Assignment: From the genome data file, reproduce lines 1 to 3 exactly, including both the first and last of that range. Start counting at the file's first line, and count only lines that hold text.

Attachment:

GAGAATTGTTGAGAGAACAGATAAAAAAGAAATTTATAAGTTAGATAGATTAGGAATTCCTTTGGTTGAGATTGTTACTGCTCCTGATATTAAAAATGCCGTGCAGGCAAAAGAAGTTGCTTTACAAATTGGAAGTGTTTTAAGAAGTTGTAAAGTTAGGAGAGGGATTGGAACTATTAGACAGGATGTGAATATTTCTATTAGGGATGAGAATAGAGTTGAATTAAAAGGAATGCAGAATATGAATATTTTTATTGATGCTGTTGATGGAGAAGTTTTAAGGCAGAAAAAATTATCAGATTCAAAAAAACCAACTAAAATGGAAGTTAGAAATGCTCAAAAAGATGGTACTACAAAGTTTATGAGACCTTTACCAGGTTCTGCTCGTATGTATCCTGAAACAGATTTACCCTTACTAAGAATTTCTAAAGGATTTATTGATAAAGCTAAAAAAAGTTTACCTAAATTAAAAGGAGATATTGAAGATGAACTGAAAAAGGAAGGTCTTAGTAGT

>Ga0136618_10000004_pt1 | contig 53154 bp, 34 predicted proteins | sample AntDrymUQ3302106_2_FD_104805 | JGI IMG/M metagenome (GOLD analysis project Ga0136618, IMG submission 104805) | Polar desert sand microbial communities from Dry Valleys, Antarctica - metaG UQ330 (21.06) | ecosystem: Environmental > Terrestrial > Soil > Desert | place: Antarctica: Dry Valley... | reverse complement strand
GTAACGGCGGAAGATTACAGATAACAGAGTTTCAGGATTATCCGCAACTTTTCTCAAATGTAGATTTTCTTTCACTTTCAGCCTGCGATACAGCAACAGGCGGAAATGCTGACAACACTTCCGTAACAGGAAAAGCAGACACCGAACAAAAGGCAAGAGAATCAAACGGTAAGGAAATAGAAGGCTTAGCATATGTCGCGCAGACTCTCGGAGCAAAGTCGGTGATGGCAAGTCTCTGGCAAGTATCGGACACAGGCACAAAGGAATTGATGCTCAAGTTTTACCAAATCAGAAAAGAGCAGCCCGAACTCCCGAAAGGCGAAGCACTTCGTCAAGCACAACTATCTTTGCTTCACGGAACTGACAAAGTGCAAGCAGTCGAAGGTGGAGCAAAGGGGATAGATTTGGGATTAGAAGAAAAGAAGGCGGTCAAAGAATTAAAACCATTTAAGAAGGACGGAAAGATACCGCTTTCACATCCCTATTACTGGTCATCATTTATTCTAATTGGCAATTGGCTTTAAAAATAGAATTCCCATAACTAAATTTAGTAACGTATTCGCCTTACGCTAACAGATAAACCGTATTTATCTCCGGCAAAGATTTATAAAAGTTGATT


GAGAATTGTTGAGAGAACAGATAAAAAAGAAATTTATAAGTTAGATAGATTAGGAATTCCTTTGGTTGAGATTGTTACTGCTCCTGATATTAAAAATGCCGTGCAGGCAAAAGAAGTTGCTTTACAAATTGGAAGTGTTTTAAGAAGTTGTAAAGTTAGGAGAGGGATTGGAACTATTAGACAGGATGTGAATATTTCTATTAGGGATGAGAATAGAGTTGAATTAAAAGGAATGCAGAATATGAATATTTTTATTGATGCTGTTGATGGAGAAGTTTTAAGGCAGAAAAAATTATCAGATTCAAAAAAACCAACTAAAATGGAAGTTAGAAATGCTCAAAAAGATGGTACTACAAAGTTTATGAGACCTTTACCAGGTTCTGCTCGTATGTATCCTGAAACAGATTTACCCTTACTAAGAATTTCTAAAGGATTTATTGATAAAGCTAAAAAAAGTTTACCTAAATTAAAAGGAGATATTGAAGATGAACTGAAAAAGGAAGGTCTTAGTAGT

>Ga0136618_10000004_pt1 | contig 53154 bp, 34 predicted proteins | sample AntDrymUQ3302106_2_FD_104805 | JGI IMG/M metagenome (GOLD analysis project Ga0136618, IMG submission 104805) | Polar desert sand microbial communities from Dry Valleys, Antarctica - metaG UQ330 (21.06) | ecosystem: Environmental > Terrestrial > Soil > Desert | place: Antarctica: Dry Valley... | reverse complement strand
GTAACGGCGGAAGATTACAGATAACAGAGTTTCAGGATTATCCGCAACTTTTCTCAAATGTAGATTTTCTTTCACTTTCAGCCTGCGATACAGCAACAGGCGGAAATGCTGACAACACTTCCGTAACAGGAAAAGCAGACACCGAACAAAAGGCAAGAGAATCAAACGGTAAGGAAATAGAAGGCTTAGCATATGTCGCGCAGACTCTCGGAGCAAAGTCGGTGATGGCAAGTCTCTGGCAAGTATCGGACACAGGCACAAAGGAATTGATGCTCAAGTTTTACCAAATCAGAAAAGAGCAGCCCGAACTCCCGAAAGGCGAAGCACTTCGTCAAGCACAACTATCTTTGCTTCACGGAACTGACAAAGTGCAAGCAGTCGAAGGTGGAGCAAAGGGGATAGATTTGGGATTAGAAGAAAAGAAGGCGGTCAAAGAATTAAAACCATTTAAGAAGGACGGAAAGATACCGCTTTCACATCCCTATTACTGGTCATCATTTATTCTAATTGGCAATTGGCTTTAAAAATAGAATTCCCATAACTAAATTTAGTAACGTATTCGCCTTACGCTAACAGATAAACCGTATTTATCTCCGGCAAAGATTTATAAAAGTTGATT